Food in the Caribbean

The earliest inhabitants of the Caribbean islands were the three Indian tribes of Arawak, Carib, and Taino. Their daily food comprised of vegetables and fruits. It was the Taino tribe that first started cooking meat and fish, using large clay vessels for this purpose.

The Arawaks took a different way and used thin strips of green wood to cook meat more slowly and allowing it to absorb the flavor of the wood. The wooden grate they used was called barbacoa and now you know where the term barbeque comes from.

Not to be left behind, the Carib tribe made their fish and meat recipes really spicy by adding pepper sauces, lime, and lemons. In fact, the Caribs are credited with having cooked the first pepper pot stew.

The last of the above three has had a tremendous impact on Caribbean food, which should not be surprising because the Caribbean Sea was named after this tribe. In the present day, Caribbean food is still a representative of the food that was originally eaten by the early inhabitants and includes okra, fish cakes, callaloo, ackee, salt fish, pudding, souse, cassava, yams, sweet potatoes, plantains, and mangoes. The concept of “jerk” cooking has also originated in the Caribbean when early African hunters would often leave their homes to go on long hunts and take with them pork cooked in a very spicy recipe over hot coals.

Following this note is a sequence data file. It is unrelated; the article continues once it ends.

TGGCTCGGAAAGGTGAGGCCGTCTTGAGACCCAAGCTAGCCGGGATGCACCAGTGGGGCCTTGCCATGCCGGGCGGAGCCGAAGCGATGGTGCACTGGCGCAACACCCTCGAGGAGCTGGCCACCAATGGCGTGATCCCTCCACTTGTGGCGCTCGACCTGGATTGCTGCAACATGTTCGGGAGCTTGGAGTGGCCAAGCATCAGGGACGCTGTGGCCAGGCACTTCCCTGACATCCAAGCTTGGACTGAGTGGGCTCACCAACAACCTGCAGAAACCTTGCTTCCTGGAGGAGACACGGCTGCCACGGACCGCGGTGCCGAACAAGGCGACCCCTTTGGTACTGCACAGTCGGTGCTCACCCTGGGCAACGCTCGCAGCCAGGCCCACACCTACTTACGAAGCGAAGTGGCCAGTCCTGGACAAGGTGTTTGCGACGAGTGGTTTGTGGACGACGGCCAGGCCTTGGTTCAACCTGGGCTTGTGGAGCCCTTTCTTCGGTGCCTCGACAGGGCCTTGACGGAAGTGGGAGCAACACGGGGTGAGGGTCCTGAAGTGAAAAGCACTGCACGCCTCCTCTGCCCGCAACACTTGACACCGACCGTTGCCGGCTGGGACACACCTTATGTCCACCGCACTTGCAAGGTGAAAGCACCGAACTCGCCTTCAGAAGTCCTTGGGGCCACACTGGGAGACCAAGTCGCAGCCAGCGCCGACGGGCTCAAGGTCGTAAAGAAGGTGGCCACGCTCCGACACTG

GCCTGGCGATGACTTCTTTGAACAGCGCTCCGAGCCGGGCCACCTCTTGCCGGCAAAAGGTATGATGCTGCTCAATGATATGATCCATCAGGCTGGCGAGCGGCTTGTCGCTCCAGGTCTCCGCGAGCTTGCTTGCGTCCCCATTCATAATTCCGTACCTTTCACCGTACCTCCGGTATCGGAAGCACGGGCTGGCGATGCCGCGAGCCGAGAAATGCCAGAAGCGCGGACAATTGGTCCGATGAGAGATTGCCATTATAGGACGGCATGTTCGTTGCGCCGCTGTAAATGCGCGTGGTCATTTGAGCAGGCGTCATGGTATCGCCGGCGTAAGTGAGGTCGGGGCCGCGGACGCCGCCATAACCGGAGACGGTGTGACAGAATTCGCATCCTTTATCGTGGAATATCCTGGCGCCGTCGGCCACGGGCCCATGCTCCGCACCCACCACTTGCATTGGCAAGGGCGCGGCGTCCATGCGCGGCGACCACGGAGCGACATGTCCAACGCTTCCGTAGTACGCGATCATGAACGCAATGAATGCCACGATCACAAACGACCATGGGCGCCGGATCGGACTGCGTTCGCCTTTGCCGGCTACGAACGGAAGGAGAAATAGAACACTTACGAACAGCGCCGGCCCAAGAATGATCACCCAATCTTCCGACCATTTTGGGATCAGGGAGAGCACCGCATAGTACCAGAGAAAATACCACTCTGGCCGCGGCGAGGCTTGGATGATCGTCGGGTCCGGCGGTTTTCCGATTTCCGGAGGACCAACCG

In the post-slavery era, Indian cooking culture was introduced in Caribbean food recipes and still remains an active part of the Caribbean cuisine. Most of the curried meats and curry powder recipes that are found today are directly derived from original Indian cuisine.

Rice was introduced to the Caribbean by the Chinese and is now a staple. The Chinese also unleashed mustard on the islanders while the Portuguese sailors did the codfish. Most of the fruit trees that are familiar to the visitors to the island were actually brought here by the Spain and include orange, ginger, lime, figs, plantains, sugar cane, tamarinds, grapes, and coconuts. America brought with it the various beans, squash, corn, tomatoes, potatoes, and chili pepper to the island. In fact, some of these food spread to the rest of world through the Caribbean, before which, they were unknown.

This are but some of the few reasons why Caribbean food is so unique and creative. Flavors from all over the world have found a home in Caribbean food through countless generations and the flow of history.

Source by James A. Penn